Blumenau’s Oktoberfest The World’s Second Biggest (And First Sexiest) Oktoberfest

It was at the exact moment that thousands of people dressed in lederhosen and dirndl started singing a German drinking song in thick Portuguese accents that I had to step back and really think about what was going on. There I was, in the sultry south of Brazil, somewhere in the middle of a series of trips that took me to five continents in two months, all in the search for The Best Beer in the World (I wrote a my blog about it)—and I couldn’t believe what I was seeing.

Blumenau’s Oktoberfest The World’s Second Biggest (And First Sexiest) Oktoberfest Photo Gallery



It wasn’t just the Brazilians in German outfits; it wasn’t the oom-pah music with the samba beat; it wasn’t even that everyone was drinking German-style lagers from large tankards while surrounded by dense, dark subtropical forest. What really struck me was how this town was built to look like a postcard illustration of a Bavarian fairy tale.

The town is called Blumenau and is named after Dr. Hermann Blumenau, a well-connected German chemist who founded it in 1850, bringing with him a small group of immigrants from his homeland. The town gradually grew over the decades, as more Germans arrived and were joined by increasing numbers of Brazilians.

A century later, in an attempt to draw in the tourists, the town decided to market its German-ness and play up to its past, eventually leading to 1984 and an ostensible Oktoberfest, which has since become an annual thing. Alongside the party, they built a replica German village, complete with a small castle modeled on the town hall in Michelstadt, Germany, and lined the streets with stores selling typical—or stereotypical—German clothes, food, and beer glasses, all while encouraging the citizens to embrace the town’s German heritage.

Today the people of Blumenau call their Oktoberfest “The Party.” The whole town builds up to it, the whole town gets excited about it; they dress up and drink steins of German-style beer. If they didn’t do it annually, and they didn’t take it so seriously, you’d almost think it was the most elaborate parody you’d ever seen—a trick for the tourists. But it isn’t. And it’s a big deal: The Party has literally put the town on the map and draws in hundreds of thousands of visitors every year, making it the second or third largest Oktoberfest celebration in the world (there’s another in Canada which challenges this for second place behind Munich).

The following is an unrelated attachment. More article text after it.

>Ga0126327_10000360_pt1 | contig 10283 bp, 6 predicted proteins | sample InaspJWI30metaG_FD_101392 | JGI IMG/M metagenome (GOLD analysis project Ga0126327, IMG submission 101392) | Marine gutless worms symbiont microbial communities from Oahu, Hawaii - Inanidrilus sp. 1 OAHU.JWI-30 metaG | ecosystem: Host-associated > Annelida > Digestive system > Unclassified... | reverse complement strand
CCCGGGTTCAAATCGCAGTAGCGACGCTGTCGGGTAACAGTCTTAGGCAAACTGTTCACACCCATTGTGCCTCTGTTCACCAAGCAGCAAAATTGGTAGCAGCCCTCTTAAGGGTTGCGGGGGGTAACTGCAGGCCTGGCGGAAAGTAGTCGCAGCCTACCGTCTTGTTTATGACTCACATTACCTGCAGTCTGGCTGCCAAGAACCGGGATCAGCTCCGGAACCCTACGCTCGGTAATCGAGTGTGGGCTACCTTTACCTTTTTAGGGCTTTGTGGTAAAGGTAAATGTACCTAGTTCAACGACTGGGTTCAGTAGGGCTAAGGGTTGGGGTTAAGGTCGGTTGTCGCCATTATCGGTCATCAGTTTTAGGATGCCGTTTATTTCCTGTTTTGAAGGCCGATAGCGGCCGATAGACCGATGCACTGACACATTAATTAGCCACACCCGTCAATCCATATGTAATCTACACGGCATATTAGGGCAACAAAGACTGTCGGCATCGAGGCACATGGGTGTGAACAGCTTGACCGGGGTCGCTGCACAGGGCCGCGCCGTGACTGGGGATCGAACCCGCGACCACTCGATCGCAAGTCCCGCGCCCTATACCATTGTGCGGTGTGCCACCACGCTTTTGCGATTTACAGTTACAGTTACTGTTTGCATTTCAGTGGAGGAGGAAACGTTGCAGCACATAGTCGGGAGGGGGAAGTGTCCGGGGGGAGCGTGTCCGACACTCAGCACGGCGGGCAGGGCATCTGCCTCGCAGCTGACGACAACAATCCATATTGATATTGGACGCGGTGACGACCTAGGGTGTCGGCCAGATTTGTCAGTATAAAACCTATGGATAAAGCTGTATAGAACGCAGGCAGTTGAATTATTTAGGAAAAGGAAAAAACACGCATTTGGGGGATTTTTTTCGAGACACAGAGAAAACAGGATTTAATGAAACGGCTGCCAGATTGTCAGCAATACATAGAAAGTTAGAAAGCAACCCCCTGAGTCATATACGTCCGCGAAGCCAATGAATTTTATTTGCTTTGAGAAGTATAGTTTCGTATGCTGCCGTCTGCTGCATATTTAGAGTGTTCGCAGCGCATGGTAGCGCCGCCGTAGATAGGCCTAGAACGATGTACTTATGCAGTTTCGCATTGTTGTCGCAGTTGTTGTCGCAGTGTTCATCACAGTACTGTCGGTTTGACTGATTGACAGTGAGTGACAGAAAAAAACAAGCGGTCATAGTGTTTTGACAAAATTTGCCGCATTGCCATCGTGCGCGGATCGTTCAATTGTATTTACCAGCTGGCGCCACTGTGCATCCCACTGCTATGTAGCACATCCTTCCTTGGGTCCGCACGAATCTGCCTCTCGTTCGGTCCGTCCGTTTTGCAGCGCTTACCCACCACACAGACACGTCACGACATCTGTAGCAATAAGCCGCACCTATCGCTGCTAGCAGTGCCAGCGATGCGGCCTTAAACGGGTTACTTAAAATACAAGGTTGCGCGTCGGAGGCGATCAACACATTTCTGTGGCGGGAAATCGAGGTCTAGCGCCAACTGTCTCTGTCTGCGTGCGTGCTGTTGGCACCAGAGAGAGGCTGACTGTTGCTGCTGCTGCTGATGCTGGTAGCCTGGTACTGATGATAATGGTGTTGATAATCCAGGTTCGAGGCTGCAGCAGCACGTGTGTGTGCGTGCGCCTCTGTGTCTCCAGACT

The festival is held in three huge tents, each with different live music and atmospheres (although it all blurs into one around midnight). The beer is good and includes plenty of local craft beers, often with their own takes on German styles, plus a few Pale Ales—look out, in particular, for Eisenbahn. But what is quite different from the Bavarian festival is the sexiness—or the promiscuity. Everywhere I looked, people were making out with each other. The Party is exactly that: it’s a place to go to let loose, drink lots, and have some fun.

As I stood in the sweaty heat, drinking local Pilsners, repeatedly and drunkenly shouting something like “Zicke Zacke, Zicke Zacke, Oi! Oi! Oi!” and watching people get off with each other, I couldn’t help but laugh. This is one of the most surreal and wonderful and unexpected world beer festivals in a town that looks like a scaled-up version of a South German toy town. Blumenau’s Oktoberfest is not the easiest or cheapest beer event to get to; it’s not the best beer festival either, and you probably won’t find the greatest beer you’ve ever drunk, but you will experience something totally unique.

The Lowdown

WHAT: Oktoberfest Blumenau

HOW: Takes place each year around the middle of October; www. oktoberfestblumenau. com. br.

WHERE: German Village Park, Rua Alberto Stein, 199 – Bairro da Velha, Blumenau, Santa Caterina, Brazil

A visit to Blumenau’s Oktoberfest has to be one the most culturally disorientating experiences in the beer world.

Don’t Fancy Blumenau’s Oktoberfest?

Then you should still consider this as an unlikely beer destination because it’s effectively the Beer Capital of Brazil. The town has numerous good breweries nearby, plus every March they host the largest beer event in Latin America (aside from Oktoberfest, but that’s more of a party, of course). Over 40,000 drinkers attend the Festival Brasileiro da Cerveja; there’s a significant trade show and a large beer competition. And it all takes place in the German Village Park. For more information, visit

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